Kenyan author and gay rights activist Binyavanga Wainaina has died at the age of 48 in Nairobi after a short illness, BBC News reports.
Wainaina made waves in Kenya when he publicly came out as gay in 2014 after a series of anti-gay laws had been passed in some African countries.
The author revealed his sexuality by sharing what he described as a “lost chapter” from his 2011 memoir, One Day I Will Write About This Place. The “lost chapter” was called “I am a Homosexual, Mum.”
The piece confused some readers, which prompted Wainaina to clarify on Twitter: “I am, for anybody confused or in doubt, a homosexual. Gay, and quite happy.”
The writer shot to fame in 2002 when he won the Caine Prize for African writing for a short story called “Discovering Home.”
Sadly, Wainaina had a stroke just a year after coming out as gay, and then in 2016 announced that he was HIV-positive.
– Binyavanga Wainaina
The Johannesburg Review of Books reported that he passed away at Aga Khan Hospital in Nairobi after a stroke last night.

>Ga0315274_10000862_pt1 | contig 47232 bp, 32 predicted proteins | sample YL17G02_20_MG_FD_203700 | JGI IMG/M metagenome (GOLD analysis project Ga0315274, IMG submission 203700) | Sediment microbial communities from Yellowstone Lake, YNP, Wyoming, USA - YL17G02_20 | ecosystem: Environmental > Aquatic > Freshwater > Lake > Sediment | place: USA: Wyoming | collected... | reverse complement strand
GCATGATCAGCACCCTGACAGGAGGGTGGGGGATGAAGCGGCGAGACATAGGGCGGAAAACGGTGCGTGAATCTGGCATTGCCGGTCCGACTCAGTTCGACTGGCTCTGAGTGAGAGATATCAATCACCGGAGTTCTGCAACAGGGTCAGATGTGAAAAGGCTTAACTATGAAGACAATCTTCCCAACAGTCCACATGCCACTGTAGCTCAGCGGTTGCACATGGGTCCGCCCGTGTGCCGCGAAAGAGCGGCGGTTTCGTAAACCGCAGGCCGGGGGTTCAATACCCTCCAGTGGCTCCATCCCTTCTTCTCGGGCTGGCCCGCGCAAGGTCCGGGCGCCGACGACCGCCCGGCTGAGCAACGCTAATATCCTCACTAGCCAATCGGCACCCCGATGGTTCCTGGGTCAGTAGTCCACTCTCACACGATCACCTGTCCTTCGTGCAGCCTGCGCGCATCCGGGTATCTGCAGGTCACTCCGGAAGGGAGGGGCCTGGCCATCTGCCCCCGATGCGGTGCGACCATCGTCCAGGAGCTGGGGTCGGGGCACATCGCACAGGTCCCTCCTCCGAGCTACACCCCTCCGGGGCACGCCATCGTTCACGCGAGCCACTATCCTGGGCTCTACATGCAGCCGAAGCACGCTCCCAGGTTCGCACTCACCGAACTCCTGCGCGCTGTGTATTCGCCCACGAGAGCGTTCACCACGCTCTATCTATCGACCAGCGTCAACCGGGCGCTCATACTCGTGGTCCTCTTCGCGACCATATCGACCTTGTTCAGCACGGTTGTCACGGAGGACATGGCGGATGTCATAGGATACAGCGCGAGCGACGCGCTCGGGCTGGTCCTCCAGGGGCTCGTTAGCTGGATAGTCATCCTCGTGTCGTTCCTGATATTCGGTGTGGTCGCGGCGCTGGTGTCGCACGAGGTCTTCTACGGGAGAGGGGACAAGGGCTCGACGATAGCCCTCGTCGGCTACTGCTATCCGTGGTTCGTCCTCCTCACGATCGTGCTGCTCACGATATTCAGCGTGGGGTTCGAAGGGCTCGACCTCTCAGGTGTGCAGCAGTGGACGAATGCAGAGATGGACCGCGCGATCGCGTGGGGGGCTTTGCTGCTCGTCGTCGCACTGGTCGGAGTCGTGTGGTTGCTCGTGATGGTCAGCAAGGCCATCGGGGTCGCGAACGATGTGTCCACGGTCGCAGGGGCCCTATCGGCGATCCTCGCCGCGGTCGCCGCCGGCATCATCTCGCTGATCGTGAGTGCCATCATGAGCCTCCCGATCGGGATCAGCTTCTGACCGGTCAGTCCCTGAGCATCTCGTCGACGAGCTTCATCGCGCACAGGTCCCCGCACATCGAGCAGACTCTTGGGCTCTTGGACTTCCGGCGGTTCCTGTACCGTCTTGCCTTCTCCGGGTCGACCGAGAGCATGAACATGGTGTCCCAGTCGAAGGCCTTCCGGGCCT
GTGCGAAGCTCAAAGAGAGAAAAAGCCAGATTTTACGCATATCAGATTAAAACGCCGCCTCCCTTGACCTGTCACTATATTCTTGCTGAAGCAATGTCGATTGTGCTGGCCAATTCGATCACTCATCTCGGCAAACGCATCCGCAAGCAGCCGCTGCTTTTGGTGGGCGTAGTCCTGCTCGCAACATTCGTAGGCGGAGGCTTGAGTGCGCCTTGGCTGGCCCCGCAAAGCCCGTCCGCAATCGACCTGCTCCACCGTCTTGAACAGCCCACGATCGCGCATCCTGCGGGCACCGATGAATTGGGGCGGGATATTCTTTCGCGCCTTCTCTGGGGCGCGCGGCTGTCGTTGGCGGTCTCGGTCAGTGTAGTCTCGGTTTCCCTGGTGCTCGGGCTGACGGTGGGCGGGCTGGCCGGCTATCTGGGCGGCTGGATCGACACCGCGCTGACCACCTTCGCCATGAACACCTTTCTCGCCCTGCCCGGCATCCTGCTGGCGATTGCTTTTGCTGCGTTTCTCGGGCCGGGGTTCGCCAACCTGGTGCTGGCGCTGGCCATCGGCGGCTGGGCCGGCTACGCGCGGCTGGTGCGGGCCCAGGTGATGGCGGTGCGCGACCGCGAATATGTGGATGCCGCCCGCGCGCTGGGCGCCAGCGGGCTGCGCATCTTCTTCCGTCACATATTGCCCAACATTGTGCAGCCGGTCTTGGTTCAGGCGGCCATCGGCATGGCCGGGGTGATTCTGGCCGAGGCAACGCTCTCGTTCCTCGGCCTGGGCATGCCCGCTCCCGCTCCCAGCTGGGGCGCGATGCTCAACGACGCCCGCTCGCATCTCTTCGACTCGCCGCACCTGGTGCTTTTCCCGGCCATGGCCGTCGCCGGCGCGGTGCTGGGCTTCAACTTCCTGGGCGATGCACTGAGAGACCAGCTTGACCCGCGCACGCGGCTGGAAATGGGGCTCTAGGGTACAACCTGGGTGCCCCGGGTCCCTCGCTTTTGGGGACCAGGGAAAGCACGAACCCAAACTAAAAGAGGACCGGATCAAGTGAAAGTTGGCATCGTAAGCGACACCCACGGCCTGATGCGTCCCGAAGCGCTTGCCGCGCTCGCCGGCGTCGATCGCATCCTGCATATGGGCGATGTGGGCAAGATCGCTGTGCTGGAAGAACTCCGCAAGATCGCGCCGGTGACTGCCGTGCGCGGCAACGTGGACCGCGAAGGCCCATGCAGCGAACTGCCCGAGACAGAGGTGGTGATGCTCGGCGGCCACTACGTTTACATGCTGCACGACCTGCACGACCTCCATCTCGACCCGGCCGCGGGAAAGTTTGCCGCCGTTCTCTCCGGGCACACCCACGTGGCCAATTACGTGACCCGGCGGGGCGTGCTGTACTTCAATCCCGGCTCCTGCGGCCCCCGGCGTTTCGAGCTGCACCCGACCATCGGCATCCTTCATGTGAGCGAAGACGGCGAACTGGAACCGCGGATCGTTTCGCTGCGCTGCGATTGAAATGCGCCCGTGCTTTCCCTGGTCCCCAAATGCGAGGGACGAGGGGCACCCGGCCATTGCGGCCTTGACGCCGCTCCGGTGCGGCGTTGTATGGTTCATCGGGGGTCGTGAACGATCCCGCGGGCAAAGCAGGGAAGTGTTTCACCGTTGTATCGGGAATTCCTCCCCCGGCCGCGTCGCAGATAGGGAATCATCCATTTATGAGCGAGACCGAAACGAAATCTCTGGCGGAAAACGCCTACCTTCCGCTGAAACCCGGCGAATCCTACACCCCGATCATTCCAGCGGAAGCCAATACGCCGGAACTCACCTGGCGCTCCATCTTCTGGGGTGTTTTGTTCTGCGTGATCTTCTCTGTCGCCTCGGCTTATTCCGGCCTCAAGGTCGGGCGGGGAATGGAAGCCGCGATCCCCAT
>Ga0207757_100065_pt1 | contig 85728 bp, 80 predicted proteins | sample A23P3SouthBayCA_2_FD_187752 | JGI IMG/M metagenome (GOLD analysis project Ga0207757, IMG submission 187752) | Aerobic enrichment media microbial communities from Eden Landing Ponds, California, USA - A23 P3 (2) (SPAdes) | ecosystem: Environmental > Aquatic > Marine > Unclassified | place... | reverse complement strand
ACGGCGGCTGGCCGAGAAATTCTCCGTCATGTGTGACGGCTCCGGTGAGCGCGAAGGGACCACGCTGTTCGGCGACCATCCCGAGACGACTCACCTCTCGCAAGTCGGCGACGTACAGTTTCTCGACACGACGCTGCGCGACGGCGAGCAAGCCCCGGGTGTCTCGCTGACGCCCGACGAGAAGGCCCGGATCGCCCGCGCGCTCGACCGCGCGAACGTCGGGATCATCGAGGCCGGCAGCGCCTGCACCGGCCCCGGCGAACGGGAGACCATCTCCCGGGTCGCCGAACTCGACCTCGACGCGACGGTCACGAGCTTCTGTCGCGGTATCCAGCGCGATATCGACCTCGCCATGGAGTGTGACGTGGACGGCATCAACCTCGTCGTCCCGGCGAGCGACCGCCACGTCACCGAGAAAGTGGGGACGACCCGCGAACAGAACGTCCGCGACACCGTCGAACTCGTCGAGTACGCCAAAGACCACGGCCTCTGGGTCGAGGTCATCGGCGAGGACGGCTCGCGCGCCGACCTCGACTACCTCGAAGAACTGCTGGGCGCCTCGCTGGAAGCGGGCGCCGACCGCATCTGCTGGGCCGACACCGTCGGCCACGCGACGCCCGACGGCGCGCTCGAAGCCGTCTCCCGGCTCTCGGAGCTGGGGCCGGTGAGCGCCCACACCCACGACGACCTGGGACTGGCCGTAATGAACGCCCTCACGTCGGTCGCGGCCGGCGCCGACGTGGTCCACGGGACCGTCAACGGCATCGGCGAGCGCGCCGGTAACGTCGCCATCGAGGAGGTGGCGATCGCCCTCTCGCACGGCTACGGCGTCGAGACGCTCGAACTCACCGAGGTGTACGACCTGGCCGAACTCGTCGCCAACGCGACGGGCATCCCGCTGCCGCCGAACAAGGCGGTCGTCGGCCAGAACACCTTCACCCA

Wainaina was named one of Time Magazine’s 100 most influential people in 2014 for his LGBT+ activism.
Chimamanda Ngozi Adichie wrote a tribute to him for the magazine at the time, in which she said he had grown up in a country that “demonized homosexuality.”
“For years he pretended to be what he was not,” Adichie wrote.
Binyavanga Wainaina (SIMON MAINA/AFP/Getty)
“By publicly and courageously declaring that he is a gay African, Binyavanga has demystified and humanized homosexuality and begun a necessary conversation that can no longer be about the ‘faceless other.’”
The activist became known all around the world for his satirical essay called “How to Write About Africa.”
The literary and LGBT+ communities have been reacting to news of his death online.
Granta Magazine tweeted: “Binyavanga Wainaina, the prize-winning author, journalist and activist, has died at the age of 48. We are deeply saddened by this tragic loss to literature and to the world.”
Journalist Simon Allison shared a link to Wainaina’s famous “How to Write About Africa” article and said: “These 1370 words have had a profound influence on my career – and they ring as true today as they did when first published in 2005. Rest in peace, Binyavanga Wainaina.”
Gay sex is still criminalised in Kenya, however the country’s Supreme Court is set to decide on Friday (May 24) if it will overturn the ban.